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  • From the Kingdom of Kongo to Congo Square: Kongo Dances and the Origins of the Mardi Gras Indians by Jeroen Dewulf
  • Timothy David Fritz
From the Kingdom of Kongo to Congo Square: Kongo Dances and the Origins of the Mardi Gras Indians. By Jeroen Dewulf. (Lafayette: University of Louisiana at Lafayette Press, 2017. Pp. xx, 242. $20.00, ISBN 978-1-9357-5496-1.)

The vibrancy of New Orleans is a cultural standout from other southern cities because of its colorful festivals, musical distinction, and parades. Jeroen Dewulf, however, argues that much of what we understand to be representative of New Orleans culture already existed in parts of Africa before Louisiana experienced the advent of African slavery. From the Kingdom of Kongo to Congo Square: Kongo Dances and the Origins of the Mardi Gras Indians reframes the origins of the African-inspired dance performances of the Mardi Gras Indians. Rather than arising directly from the solidarity between oppressed Native Americans and African Americans, the dances evolved from the centuries-older expression of a syncretic tradition to which "Arab-Islamic and European-Christian—predominantly Iberian-Catholic—elements had contributed substantially" (p. xix). Dewulf's monograph consists of eight chapters that trace the transmission and evolution of the sangamento, a Kongolese mock war dance, from Africa, to the Portuguese islands off the coast of Africa, to Latin America and Louisiana.

African culture is a vital component of that of wider Louisiana, and Dewulf recounts the spectacle of the Kongo sangamento dance in eighteenth- and nineteenth-century New Orleans as he begins his exploration of its transmission [End Page 966] from Kongo's King Afonso I, across temporal and imperial boundaries, to French and Iberian America. King Afonso's conversion to Christianity is central to this story, as his application of Catholic social and popular culture likely impacted the traditional sangamento. In ritual transitions of power in Kongo, the sangamento played an essential role. Dewulf proposes that when power passed to Afonso, who had already been baptized into Catholicism, elements of Portuguese performances honoring St. James combined with the sangamento. From that point on, Catholic social structures, such as brotherhoods and mutual aid societies, buoyed the performance ritual by providing a religious calendar and cultural space for the sangamento's continued practice.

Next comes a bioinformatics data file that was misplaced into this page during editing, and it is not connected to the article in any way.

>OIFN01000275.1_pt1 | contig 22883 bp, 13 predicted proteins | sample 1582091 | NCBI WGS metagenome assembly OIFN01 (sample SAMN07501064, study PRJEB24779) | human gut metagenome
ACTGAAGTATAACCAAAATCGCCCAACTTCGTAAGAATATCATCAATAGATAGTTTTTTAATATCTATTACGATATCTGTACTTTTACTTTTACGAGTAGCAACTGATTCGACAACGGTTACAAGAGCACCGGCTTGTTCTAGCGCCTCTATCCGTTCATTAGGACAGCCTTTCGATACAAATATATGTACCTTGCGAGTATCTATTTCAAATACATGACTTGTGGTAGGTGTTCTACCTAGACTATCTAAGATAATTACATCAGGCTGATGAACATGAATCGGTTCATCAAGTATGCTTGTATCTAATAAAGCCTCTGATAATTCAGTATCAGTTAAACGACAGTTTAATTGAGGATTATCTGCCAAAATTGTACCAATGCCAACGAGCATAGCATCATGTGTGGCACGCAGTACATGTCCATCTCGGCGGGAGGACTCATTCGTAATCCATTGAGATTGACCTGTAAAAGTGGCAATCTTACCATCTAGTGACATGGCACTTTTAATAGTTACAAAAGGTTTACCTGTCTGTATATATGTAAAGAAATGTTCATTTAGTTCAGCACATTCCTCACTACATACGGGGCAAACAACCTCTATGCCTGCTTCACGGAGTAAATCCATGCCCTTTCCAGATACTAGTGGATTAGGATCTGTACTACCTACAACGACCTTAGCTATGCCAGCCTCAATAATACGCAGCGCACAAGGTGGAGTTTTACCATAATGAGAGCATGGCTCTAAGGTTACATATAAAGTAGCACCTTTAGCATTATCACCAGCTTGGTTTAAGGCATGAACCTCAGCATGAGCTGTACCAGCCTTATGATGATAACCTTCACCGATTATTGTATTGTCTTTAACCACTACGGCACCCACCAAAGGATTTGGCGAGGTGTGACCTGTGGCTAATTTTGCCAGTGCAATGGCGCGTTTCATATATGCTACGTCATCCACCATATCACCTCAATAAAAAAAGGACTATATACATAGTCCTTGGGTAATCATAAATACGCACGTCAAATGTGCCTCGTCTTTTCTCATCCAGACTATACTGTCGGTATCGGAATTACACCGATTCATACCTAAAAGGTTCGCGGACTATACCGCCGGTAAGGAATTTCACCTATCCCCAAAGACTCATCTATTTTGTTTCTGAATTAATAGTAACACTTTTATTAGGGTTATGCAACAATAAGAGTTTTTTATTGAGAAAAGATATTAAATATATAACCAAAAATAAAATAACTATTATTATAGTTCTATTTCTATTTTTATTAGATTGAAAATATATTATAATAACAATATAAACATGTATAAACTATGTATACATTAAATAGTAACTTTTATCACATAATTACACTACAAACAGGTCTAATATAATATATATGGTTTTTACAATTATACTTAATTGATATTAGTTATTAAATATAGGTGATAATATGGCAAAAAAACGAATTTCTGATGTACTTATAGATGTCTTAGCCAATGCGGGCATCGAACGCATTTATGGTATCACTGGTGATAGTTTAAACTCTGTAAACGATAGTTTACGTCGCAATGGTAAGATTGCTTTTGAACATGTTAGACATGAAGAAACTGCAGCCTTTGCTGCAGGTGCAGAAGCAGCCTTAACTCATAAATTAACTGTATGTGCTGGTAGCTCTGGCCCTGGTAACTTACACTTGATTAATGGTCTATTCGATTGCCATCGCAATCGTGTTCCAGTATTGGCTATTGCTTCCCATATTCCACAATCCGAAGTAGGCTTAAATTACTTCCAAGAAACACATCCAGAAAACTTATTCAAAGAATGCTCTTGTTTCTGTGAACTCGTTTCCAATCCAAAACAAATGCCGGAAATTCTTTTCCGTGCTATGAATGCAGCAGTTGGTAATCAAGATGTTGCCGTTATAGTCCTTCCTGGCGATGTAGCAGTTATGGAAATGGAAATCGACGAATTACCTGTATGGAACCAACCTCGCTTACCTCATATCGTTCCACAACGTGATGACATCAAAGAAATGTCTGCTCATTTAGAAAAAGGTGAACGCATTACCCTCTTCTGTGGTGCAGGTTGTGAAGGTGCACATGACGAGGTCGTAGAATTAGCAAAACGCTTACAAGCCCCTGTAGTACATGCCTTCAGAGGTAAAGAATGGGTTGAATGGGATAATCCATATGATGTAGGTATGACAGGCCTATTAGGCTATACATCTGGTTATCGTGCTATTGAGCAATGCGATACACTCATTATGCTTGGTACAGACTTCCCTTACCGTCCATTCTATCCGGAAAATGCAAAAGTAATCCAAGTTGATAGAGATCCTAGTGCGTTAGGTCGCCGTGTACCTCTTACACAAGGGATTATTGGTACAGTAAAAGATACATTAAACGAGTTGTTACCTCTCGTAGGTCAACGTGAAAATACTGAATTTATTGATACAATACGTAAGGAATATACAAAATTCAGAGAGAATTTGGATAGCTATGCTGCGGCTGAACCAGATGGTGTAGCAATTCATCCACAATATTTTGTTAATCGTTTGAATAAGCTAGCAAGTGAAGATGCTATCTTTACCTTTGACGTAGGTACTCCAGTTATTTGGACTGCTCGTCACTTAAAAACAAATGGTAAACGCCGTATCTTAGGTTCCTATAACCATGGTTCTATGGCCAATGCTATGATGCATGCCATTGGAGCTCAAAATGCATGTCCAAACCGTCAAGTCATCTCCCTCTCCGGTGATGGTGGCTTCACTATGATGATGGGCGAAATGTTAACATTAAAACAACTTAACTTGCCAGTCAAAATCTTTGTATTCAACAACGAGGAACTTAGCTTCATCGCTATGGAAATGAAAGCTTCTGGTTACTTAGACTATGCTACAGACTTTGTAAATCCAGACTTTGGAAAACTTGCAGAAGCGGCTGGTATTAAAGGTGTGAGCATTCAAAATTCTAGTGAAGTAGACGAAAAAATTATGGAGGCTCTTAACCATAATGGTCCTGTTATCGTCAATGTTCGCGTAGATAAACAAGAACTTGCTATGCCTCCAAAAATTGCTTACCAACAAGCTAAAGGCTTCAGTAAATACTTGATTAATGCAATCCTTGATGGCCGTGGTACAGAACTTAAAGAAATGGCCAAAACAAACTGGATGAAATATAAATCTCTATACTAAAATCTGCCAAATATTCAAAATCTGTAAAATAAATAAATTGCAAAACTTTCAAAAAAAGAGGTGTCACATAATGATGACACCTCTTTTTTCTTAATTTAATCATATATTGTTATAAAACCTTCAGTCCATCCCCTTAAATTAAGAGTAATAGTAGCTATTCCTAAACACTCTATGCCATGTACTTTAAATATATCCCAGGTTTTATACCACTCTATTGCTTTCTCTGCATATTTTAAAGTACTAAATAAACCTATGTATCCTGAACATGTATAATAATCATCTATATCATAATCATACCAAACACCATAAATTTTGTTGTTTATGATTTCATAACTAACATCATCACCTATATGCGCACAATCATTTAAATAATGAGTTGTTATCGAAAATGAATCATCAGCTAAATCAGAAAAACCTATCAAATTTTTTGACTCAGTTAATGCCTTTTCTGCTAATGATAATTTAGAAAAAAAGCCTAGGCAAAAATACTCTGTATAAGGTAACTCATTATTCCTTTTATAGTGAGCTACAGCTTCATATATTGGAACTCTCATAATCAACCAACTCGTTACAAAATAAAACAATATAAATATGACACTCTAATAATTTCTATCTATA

Dewulf draws parallels between performances in New Orleans and others in Latin America to demonstrate this continuity, linking together the headdresses and symbols of royalty in Ŝao Tomé, the Indian elements of Brazilian parades, and the Vodou influences of Haiti with contemporary parade and demonstration structures. Disparate locations caused the sangamento to develop in different ways throughout the Kongolese and greater African diaspora. One of the monograph's strengths is Dewulf's meticulous inclusion of observers' accounts, ranging from those of local government officials, religious leaders, and amateur and academic researchers to those of modern journalists. The sum of these accounts manages to support Dewulf's theories with visual language at times when the multidisciplinary threads that he endeavors to weave together in his account could otherwise become confusing to the reader.

The theoretical underpinnings for Dewulf's work come from Robert Goffin's 1932 study on New Orleans jazz, in which Goffin noted sonic similarity between jazz and music in the Belgian colony of Congo. Stemming from this foundation, Dewulf's arguments also contribute to a corrective conversation critical of the Americanization of the origins of jazz as advanced by such works as Ken Burns's 2000 television documentary on the subject. By contextualizing New Orleans as the northern outpost of a Kongolese diaspora centered in South America, Dewulf joins such scholars as Matthew Mulcahy and Paul M. Pressly in depicting South Carolina and Georgia, respectively, as parts of a wider cultural region, such as the Caribbean or Atlantic world. Dewulf's work highlights the subtle syncretism, cultural accommodation, and appropriation that defined many aspects of enslaved culture. The longevity of the sangamento, despite new meanings and purposes ascribed to it in disparate locations and societies, shows that the dance was not simply an escape from oppression but part of a systematic response of Africans and their descendants to captivity.

Timothy David Fritz
Mount St. Mary's University...